It has always been a quest for me, to save money. I was raised by a single mom. Dad left all four of us with Mom when I was pretty young, and we scraped and scrounged for everything we had. Still, we were clean, lived in a nice home and were never hungry. We wore hand-me-downs that came from our cousins. Even though they weren't new, they were new to us, and were cared for by the previous owners. We ate a lot of ham, drank a lot of milk and the oatmeal.............eww.
But, we always had enough. I don't really remember being sad about not having something in particular. I do remember being sad because we were "broken", so to speak. But, my sweet Mother kept us on our toes, kept us in church every Sunday, made us do our lessons, allowed us to play one sport and we loved each other completely.
When I married and began having children, it was hard. We both worked like dogs, opposite shifts in food service and factories. We were babies having babies. We were happy, and we had enough. We had enough and were happy because I was used to having second-hand things, still do. My three children were clothed with hand-me-downs, yard sale clothes and Walmart shoes. My mom always bought my kids their winter coats. As our jobs got better and our incomes began to improve, our spending habits didn't increase. I'm really glad. We never went without, we just went without the best.
Now, we're older. We have much better incomes. Two of our three children are out of college (with very little debt, I might add) with good and satisfying careers. Our youngest will soon begin her senior year in high school.
I thought I would share a few of my money-saving habits:
- Visit those resale shops for those household items. Just last week, I bought a used Foreman grill in perfect shape for $4.99. Visiting those resale shops are the best way to recycle! You can pick up nice, clean bread pans, tupperware items and even sets of dishes.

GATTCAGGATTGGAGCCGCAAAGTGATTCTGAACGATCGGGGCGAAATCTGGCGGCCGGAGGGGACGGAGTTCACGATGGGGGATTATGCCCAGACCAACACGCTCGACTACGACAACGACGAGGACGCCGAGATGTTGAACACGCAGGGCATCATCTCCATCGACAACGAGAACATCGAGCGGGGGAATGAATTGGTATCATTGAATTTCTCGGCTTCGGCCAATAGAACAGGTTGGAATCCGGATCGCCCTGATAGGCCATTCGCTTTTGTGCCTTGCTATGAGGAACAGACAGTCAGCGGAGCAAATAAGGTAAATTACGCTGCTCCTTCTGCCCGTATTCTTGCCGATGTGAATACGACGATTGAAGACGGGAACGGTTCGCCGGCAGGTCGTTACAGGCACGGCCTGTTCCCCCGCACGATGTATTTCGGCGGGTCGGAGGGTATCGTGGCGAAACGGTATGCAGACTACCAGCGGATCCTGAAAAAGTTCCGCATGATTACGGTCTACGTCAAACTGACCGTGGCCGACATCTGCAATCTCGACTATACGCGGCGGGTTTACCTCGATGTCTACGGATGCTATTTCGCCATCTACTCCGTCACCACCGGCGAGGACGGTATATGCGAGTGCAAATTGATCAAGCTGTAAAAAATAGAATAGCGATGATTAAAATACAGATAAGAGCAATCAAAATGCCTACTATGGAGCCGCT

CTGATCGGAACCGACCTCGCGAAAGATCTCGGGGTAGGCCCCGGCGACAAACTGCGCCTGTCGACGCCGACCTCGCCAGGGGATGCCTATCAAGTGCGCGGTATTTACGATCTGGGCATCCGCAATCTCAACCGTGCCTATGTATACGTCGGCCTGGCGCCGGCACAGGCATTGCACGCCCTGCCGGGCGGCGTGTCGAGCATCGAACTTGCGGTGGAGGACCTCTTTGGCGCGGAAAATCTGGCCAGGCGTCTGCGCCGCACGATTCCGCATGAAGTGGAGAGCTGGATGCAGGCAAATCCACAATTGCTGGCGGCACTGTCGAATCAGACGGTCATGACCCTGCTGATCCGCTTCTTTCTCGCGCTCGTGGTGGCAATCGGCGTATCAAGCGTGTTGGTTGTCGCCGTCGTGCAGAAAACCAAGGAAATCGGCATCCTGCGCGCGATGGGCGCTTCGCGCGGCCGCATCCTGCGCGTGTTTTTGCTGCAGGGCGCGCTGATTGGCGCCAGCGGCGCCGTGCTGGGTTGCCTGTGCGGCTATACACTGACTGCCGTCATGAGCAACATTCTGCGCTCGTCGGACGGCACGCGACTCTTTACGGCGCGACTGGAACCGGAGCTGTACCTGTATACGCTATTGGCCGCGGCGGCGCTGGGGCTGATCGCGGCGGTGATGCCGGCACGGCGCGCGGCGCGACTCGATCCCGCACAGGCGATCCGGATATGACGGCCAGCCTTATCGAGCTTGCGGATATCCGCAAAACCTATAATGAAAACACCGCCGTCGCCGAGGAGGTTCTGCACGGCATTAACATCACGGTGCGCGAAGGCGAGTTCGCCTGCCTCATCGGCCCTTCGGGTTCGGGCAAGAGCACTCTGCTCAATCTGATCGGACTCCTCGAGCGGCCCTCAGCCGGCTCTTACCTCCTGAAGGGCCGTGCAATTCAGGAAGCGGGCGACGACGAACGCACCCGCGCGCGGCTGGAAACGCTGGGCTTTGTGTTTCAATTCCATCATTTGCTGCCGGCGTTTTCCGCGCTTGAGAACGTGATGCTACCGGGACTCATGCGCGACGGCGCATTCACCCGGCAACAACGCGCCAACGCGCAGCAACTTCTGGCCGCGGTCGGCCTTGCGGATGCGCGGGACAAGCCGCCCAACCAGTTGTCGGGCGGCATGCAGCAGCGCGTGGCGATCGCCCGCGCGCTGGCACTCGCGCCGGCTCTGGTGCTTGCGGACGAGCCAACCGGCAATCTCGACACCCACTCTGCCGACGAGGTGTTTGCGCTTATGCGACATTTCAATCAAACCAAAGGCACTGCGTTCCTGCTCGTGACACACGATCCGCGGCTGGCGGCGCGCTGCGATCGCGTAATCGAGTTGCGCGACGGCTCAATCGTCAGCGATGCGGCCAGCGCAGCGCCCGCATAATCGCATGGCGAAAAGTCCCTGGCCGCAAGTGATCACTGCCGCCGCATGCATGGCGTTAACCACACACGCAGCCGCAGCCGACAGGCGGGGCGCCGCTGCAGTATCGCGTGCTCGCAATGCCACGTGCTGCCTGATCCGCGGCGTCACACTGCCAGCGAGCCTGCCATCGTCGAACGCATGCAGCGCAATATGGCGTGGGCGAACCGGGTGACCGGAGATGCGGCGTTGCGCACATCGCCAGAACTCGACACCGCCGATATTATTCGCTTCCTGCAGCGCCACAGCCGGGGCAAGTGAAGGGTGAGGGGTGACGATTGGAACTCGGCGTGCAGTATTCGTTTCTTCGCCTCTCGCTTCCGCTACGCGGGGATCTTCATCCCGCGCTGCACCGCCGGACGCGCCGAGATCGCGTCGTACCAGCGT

- When you buy dryer sheets, buy the largest box you can. When you get home, open it, grab a handful and cut them in half...cut them all in half and put them back in the box. The half sheet does as good of a job as a whole sheet!
- Stock up a good pantry. Keep plenty of food on hand. When you go to the grocery store to buy a can of corn, pick up an extra can...or more. I buy "flats" of some items when I shop and store them in my downstairs pantry. I do can my own food from the garden, but I buy bulk items like those "cream of"soups, pinto beans, macaroni and cheese, tuna, pork n beans, etc. These items will come in handy when you have a week or two when the paycheck doesn't make it to the end of the month. Before you know it, you'll have a well-supplied pantry!
- Hang out your laundry! A clothesline will save you an incredible amount of money for 3/4 of the year! I have used my dryer once or twice all summer, and nothing beats the smell of those line-dried sheets! Yes, your bath towels will be a little stiff, but that's a small price to pay if you are saving money!
- Make your own! Buying things at the store that you can make yourself is foolish and very expensive. I make my own dog treats, my own chocolate syrup (better than Hersheys!), my own soap, bread, hot chocolate mix, vanilla extract and other things. It's satisfying to know you can do this and it's more delicious!
Some of the other obvious money-saving strategies are eating at home rather than eating out. Do not buy on credit. If you can't pay for it after saving for it, you don't need it. Credit cards and other unnecessary credit will not only suck the life out of you, but it will land your credit rating in the gutter. Aggresively pay off your debts and don't take on any more. Find fun things to do for entertainment that cost nothing, such as picnics at the park, swimming in the creek and growing a garden.
Life is short, folks. God didn't intend for us to be so worried about money that we forgot to enjoy the bounty that He gave us. Plus, the more you can save...the more you can give to others who aren't quite as lucky as you are.